Federal Attorney General George Brandis. Photo by: CeBIT Australia.

Federal Attorney-General George Brandis is correct to say that unorthodox views have a right to be presented by whoever desires to present them. However, Mr Brandis must in turn agree the views of dissenters must be assessed on the basis of their credentials and not the power of the voice used to convey them.

Freedom of speech means the freedom to express an opinion. However, knowledge, by definition, can only be expressed by those who have it. This is why it is essential the Government, and politicians as a whole, respect the importance of credentials and make policy decisions on that basis. Especially when it comes to matters of science.

To say that the Government’s proposed action on climate change is vastly inadequate isn’t just mere opinion. It is a statement informed by the work of thousands of the most qualified and experienced experts who have dedicated their lives to the field.

It is not the job of Mr Brandis, nor is it the job of his colleagues as elected officials, to pass judgement on the veracity of the outcomes of scientific endeavour.

Perhaps, it could be argued, that the Minister for Science would be responsible for facilitating such evaluation. A ministerial posting once held by Liberal Prime Ministers Menzies, Gorton and Fraser at various times in history.

The current Government unfortunately dissolved that position for the first time since 1931.

Instead, the inner-circle of the Coalition Government is filled with those that have questioned the merits of science. Those who openly question the science of climate change, the capability of renewable energy technologies and advice on how to best manage our old-growth native forests and the Great Barrier Reef.

This raises a question the Government needs to answer. When an unorthodox opinion is presented, how much weight should you attribute to it? Does it make a difference whether this is a qualified expert, a colleague, or a punter you meet on the street?

What if it is one of your closest confidants, someone like the Chair of the Business Advisory Council, Maurice Newman? Certainly, Mr Newman has substantial business acumen, but he is not credentialed in any form of science, despite his apparent yearning to share his opinions on the science of global warming.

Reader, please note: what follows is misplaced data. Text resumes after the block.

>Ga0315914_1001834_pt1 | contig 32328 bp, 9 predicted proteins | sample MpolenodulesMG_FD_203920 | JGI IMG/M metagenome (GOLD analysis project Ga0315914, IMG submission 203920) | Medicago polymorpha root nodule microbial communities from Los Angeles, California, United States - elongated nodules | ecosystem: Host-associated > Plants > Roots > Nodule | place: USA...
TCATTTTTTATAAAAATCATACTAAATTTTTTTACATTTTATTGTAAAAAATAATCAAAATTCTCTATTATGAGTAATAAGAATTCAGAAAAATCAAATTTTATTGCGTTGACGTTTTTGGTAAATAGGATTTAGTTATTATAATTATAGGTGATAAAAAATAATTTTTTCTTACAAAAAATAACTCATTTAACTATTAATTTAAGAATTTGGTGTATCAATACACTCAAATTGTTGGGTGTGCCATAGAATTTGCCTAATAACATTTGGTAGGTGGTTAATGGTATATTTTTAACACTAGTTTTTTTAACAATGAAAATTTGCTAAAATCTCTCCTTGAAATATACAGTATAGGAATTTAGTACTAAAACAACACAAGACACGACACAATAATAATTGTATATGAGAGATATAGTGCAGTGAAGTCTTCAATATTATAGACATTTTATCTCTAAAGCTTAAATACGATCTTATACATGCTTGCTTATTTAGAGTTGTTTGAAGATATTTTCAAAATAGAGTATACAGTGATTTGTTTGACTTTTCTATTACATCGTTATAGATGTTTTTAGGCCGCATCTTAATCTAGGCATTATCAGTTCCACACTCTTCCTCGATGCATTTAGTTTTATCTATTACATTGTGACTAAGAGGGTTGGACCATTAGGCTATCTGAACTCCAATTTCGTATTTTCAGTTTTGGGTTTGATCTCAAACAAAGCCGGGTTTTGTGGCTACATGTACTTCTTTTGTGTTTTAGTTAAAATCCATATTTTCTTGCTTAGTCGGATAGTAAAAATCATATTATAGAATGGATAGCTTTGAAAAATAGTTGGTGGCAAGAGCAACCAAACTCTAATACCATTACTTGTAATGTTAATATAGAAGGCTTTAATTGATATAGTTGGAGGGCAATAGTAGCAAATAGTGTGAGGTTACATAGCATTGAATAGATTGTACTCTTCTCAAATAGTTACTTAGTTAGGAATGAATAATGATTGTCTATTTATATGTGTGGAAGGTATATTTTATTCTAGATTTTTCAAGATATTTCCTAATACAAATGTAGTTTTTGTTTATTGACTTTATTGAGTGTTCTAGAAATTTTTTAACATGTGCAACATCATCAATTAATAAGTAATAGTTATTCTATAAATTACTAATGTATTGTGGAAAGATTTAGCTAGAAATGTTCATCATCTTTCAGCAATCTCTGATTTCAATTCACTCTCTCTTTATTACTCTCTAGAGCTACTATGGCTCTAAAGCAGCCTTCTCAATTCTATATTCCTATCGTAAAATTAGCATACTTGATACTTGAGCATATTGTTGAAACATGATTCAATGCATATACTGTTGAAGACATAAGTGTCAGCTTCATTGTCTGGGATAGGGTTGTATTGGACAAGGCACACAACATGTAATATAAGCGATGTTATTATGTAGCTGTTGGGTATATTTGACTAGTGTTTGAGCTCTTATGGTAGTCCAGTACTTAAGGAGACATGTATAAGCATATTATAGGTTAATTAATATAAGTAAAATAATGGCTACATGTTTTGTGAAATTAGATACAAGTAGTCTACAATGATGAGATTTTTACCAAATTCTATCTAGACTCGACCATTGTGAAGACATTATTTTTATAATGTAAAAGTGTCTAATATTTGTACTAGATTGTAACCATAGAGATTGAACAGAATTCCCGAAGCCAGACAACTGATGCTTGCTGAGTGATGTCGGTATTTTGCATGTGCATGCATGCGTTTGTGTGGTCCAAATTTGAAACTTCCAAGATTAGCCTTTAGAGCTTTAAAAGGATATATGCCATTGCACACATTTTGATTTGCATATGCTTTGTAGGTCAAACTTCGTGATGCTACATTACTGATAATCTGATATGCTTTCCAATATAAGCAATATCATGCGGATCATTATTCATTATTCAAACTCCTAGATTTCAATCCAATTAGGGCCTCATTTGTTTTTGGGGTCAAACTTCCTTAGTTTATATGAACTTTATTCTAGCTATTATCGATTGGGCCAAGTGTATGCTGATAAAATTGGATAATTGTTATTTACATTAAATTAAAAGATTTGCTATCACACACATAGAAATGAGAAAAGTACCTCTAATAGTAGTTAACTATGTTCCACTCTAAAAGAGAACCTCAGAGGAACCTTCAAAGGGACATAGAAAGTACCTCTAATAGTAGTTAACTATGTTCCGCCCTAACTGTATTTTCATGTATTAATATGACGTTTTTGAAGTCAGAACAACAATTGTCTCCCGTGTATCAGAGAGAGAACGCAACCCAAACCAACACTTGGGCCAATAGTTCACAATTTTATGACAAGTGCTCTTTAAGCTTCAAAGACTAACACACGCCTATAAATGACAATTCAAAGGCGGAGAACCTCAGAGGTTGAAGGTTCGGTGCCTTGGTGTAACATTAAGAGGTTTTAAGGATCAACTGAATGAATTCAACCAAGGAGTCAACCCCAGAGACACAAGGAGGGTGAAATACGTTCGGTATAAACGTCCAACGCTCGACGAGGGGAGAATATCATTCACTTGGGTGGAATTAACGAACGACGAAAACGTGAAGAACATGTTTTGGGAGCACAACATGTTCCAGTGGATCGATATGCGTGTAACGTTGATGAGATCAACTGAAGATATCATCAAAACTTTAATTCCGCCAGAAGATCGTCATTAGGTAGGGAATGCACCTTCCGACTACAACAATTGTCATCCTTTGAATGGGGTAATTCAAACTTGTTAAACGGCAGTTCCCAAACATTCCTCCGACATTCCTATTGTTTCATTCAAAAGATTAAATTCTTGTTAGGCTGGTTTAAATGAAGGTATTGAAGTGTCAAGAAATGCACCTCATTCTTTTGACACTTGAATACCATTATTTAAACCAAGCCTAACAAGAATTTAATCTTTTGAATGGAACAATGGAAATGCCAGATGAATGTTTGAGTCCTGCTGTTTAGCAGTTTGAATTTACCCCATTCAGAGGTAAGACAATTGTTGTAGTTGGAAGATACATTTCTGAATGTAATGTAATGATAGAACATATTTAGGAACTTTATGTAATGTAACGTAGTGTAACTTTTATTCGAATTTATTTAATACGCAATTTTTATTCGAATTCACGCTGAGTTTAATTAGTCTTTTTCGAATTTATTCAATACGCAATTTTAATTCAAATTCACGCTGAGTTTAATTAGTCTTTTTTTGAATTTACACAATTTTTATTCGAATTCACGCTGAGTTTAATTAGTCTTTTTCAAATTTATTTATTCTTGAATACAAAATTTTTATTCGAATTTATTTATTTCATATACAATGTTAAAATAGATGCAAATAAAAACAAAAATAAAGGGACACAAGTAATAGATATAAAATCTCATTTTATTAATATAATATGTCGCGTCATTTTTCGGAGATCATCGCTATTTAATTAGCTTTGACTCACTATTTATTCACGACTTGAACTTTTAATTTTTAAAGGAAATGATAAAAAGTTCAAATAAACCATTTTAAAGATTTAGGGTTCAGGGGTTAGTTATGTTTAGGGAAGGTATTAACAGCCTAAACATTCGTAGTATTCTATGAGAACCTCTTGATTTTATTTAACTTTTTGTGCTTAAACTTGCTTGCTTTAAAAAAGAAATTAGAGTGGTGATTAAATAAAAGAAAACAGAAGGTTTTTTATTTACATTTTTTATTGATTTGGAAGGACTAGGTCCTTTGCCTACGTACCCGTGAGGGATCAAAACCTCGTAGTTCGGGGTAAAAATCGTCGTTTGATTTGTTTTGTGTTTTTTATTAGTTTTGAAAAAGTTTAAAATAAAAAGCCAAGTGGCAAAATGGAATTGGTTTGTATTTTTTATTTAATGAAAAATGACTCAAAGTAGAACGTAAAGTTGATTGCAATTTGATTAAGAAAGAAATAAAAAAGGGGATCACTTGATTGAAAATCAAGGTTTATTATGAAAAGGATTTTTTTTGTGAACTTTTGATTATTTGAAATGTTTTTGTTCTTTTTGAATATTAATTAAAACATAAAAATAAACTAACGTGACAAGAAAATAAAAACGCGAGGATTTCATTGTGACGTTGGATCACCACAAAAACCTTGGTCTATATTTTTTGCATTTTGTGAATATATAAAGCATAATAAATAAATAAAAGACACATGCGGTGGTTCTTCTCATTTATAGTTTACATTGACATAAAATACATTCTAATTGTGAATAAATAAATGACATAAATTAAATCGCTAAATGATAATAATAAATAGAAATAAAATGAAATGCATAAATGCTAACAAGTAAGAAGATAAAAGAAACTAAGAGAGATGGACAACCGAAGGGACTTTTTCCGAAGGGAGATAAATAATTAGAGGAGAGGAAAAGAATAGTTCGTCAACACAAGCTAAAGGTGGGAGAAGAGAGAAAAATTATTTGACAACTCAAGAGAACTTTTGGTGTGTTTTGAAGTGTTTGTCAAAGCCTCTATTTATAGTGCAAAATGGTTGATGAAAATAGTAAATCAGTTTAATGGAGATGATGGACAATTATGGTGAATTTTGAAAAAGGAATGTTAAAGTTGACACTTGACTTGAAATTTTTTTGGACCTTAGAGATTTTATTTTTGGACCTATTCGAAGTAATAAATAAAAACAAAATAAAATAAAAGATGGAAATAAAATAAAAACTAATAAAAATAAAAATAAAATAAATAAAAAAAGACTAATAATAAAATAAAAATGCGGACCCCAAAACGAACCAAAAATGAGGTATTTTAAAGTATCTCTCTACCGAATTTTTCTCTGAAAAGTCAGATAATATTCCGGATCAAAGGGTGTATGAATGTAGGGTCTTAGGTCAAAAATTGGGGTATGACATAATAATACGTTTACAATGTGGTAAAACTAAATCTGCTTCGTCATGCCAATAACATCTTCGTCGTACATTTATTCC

How intently does the Government listen to Mr Newman when he tells the ABC that there is absolutely no evidence that global warming is being driven by our greenhouse gas emissions? Despite every major scientific body, including the Australian Academy of Science, the CSIRO, NASA and the Royal Society concluding the exact opposite.

Those asking for rapid and effective action on climate change ask that in return for the continued tolerance of dissenting voices, who contradict the overwhelming evidence in support of our view, that the Government acts like it acknowledges the role of credentials. That it performs its duty on the basis of the current orthodoxy, and not conjecture.

When the Minister for the Environment, Greg Hunt, claims to accept the science of climate change, he must demonstrate this by leading the Government to implement policies based on what science had told us needs to be achieved to avoid the worst impacts.

For when you commit to reducing greenhouse gas emissions by just 5 per cent, you contradict the advice of scientists, as well as the expert policy advisors assembled by both the Climate Change Authority and the Intergovernmental Panel on Climate Change.

The Direct Action Plan, for which new details were recently released via the Emissions Reduction Fund White Paper, is a policy that members of all sides of the political spectrum have agreed will be ineffectual.

This assessment, that the Direct Action Plan will be insufficient to meet the Government’s inadequate targets, let alone what science tells us needs to be achieved, is backed by an almost unanimous assessment by expert policy analysts.

The fundamental design of the Direct Action Plan has been questioned by Ross Garnaut, Ken Henry and Bernie Fraser. This trio, of course, limited their criticism to the policy itself, for which they have ample qualifications and experience to speak on with authority, without presenting their own opinions about the science behind it.

The vast majority if people who recognise the work of scientists for what is and call on the Government to act aren’t being “ignorant and medieval”. We are simply asking that the advice of those most qualified to provided it, be heeded by those elected to act on our behalf.

Michael Mazengarb
About The Author

Michael Mazengarb

Michael Mazengarb is a post-graduate student Australian National University, completing a Master of Climate Change. An environmental mercenary, he has worked numerous roles pursuing environmental conservation and climate change action. Michael edits Omnishambles, and generally writes with a progressive perspective.

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